The ordinary rules don’t apply here. Pulling this double feature on an unsuspecting audience — people with no prior experience of the French New Wave, or essay films, or mockumentaries — would produce not a few walkouts. On the other hand, tell those same people that they’re about to be treated to a couple documentaries about art, and they might not stay at all. It’s not that these movies are impossible to sell. The subject matter — forgery, hoaxes, egomania, graffiti, pranks — makes for two or three very interesting stories. It’s just that these movies have no interest in being bought. Quite the opposite, in fact. The driving theme throughout both films is that when art becomes a commodity, it makes fools of us all. To pry the audience’s eyes open, these films call attention to themselves, expose their own trickery, and directly address the people on the other side of the screen. If you’re into that sort of thing, this double feature is Christmas.
Exit Through the Gift Shop is a documentary about another documentary, but more on that later. Its primary subject matter is graffiti, or as it’s come to be known in recent years, street art (just as the funny papers came to be known as graphic novels, and peepshows came to be known as cinema). The movie contends that the street art movement can’t be dismissed as simple vandalism, that street artists have political and social statements to make, and that they do so with creativity and skill. None more so than the film’s ostensible director, Banksy, the anonymous global celebrity who has managed to put his work in such unlikely places as Disneyland and Israel’s West Bank wall. Vandalism it surely is, but Banksy’s work always displays a strong sense of humor. It challenges and invites at the same time. So does the film, which, if nothing else, serves as a useful record of these ephemeral and illegal works of art.
But then the film goes a step further by showing us the man doing the recording. If everything in Exit Through the Gift Shop is to be believed (and, Banksy being such a trickster, it’s been suggested that it’s actually a hoax), then most of the footage was produced by wannabe documentarian Thierry Guetta, who proved incapable of editing it together coherently. Thus, the tapes passed to Banksy’s hands. Meanwhile, Guetta followed in his idol’s footsteps. The final half-hour of the film documents Guetta’s successful attempt at piecing together an exhibition of original artwork. Here the film’s potential author becomes instead an object of ridicule and perverse fascination. His febrile, gaudy pop art excretions, while imaginative, are patently empty, and yet his work is a sensation with the art lovers of Los Angeles. The satire is double-edged. Banksy is bemoaning the commodification of this once anarchic art form, but he seems to acknowledge that he played a part in that process. The main point appears to be that regular people can’t tell the difference between innovative art and cheap imitations. They lap it all up.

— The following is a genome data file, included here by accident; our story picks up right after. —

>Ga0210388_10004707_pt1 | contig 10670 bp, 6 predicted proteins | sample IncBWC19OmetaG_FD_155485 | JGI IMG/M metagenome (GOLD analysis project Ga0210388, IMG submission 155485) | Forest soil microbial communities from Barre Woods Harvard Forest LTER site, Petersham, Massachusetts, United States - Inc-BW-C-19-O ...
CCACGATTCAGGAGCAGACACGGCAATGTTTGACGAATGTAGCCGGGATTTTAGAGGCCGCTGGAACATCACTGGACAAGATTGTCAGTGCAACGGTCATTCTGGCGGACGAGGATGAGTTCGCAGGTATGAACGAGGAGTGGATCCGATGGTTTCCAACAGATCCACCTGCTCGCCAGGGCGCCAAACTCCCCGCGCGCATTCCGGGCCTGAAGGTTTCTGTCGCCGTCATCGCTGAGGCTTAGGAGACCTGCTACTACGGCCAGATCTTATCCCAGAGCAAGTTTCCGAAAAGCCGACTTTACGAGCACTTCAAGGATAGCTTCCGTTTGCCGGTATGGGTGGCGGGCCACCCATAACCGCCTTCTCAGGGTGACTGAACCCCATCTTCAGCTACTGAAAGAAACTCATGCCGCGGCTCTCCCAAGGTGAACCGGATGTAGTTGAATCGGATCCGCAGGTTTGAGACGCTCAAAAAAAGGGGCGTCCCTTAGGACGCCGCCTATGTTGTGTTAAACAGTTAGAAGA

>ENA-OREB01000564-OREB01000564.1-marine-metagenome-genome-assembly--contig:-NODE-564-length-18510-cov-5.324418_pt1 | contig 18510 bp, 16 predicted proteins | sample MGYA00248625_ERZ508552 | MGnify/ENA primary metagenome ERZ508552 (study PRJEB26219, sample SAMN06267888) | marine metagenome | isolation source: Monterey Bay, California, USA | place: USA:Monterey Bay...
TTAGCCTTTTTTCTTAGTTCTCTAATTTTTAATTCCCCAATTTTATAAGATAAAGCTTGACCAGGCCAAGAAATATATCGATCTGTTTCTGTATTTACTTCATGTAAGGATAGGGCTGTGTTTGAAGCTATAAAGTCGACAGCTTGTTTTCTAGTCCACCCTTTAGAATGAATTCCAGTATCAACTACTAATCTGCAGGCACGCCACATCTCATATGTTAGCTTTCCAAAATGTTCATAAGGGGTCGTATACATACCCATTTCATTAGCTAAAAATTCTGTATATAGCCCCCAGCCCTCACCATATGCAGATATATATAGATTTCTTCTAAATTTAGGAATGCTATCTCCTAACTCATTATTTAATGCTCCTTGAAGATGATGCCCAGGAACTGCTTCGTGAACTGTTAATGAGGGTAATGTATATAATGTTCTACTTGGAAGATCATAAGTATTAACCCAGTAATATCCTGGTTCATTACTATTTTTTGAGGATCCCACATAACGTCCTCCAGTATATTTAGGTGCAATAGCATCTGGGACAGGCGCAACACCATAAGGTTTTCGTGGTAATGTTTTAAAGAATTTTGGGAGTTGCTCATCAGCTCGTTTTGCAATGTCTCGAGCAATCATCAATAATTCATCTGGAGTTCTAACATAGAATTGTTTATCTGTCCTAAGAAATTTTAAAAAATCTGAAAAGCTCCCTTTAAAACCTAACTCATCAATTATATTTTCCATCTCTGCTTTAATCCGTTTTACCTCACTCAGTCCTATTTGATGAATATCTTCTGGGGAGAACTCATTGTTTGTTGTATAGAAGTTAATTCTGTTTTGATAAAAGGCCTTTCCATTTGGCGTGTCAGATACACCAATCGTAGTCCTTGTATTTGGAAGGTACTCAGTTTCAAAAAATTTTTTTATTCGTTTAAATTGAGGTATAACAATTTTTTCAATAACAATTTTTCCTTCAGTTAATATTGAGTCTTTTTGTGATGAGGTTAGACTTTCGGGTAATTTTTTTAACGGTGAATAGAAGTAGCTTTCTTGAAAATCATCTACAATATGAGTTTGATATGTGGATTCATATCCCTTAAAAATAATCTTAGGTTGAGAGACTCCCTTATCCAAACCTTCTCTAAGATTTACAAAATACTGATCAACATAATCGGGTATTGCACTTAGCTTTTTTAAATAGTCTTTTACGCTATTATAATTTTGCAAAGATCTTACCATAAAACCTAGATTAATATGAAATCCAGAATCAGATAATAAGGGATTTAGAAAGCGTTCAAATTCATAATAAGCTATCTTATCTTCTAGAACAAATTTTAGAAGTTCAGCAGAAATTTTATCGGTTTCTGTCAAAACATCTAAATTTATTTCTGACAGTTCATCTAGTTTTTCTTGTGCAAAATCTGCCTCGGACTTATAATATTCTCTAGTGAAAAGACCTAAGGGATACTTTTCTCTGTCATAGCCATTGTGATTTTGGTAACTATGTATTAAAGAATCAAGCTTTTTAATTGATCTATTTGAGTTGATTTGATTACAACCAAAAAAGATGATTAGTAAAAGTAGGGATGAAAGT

So, expertise is required to discern good from bad, valuable from cheap. But wait. In comes Orson Welles’s F for Fake to complicate matters further. This film is a giddy hall of mirrors: a documentary about frauds, frauds who document the fraudulence of other frauds, and one or two fraudulent frauds perpetrated by the documentarian himself. If that confuses you, wait till you see how the film handles these three threads. But first of all, the movie is about the art forger Elmyr de Hory, who had an impressive run fooling the experts and getting his copies of important paintings into art galleries. This raises the question: if a particular painting can be perfectly reproduced, where is the value of the original? In the art market, the signature in the corner is of paramount importance. What if that signature has no meaning?
Above all else, F for Fake is a triumph of film editing, and not the “invisible” kind, either. Like Exit Through the Gift Shop, it pieces together a number of specific film projects. Initially a documentary about de Hory and his biographer Clifford Irving, the film’s focus shifted when Irving was exposed for his fake biography of Howard Hughes. As Welles cheekily suggests, if Irving was a liar, maybe his book about de Hory’s lies was itself a lie. Rather than making a straightforward document of this fascinating story, Welles made an essay film (a category that didn’t exist at the time) about “trickery.” He inserted himself into the narrative because of his history as a magician and because of the hoax that made him famous, the notorious War of the Worlds radio broadcast. Pauline Kael had recently made the controversial claim that the true authorship of Citizen Kane belonged to Welles’s co-screenwriter Herman Mankiewicz, lending one more reason for Welles to ponder the question of ownership in art. His quest ultimately led him to Chartres Cathedral, one of humanity’s most beautiful and majestic accomplishments — a work of art that could never be forged because its “author” is unknown.
Nothing weaves art and commerce together like a movie. That’s why, in questioning what makes a work of art attractive to buyers and sellers, these movies had to kick so fiercely against the commercial aspects of cinema. These films are rough, personal, and self-aware. They even challenge a more critical approach to cinema. If authorship doesn’t matter so much in the grand scheme of things, what’s left of the auteur theory? How ironic that this assertion should first come from one of the most revered auteurs in cinema history, a man whose enormous personality permeates every frame of his work. With F for Fake, Welles proved he could spin gold out of someone else’s footage. His unlikely artistic descendant? A hoodie-clad British man with a can of spray paint.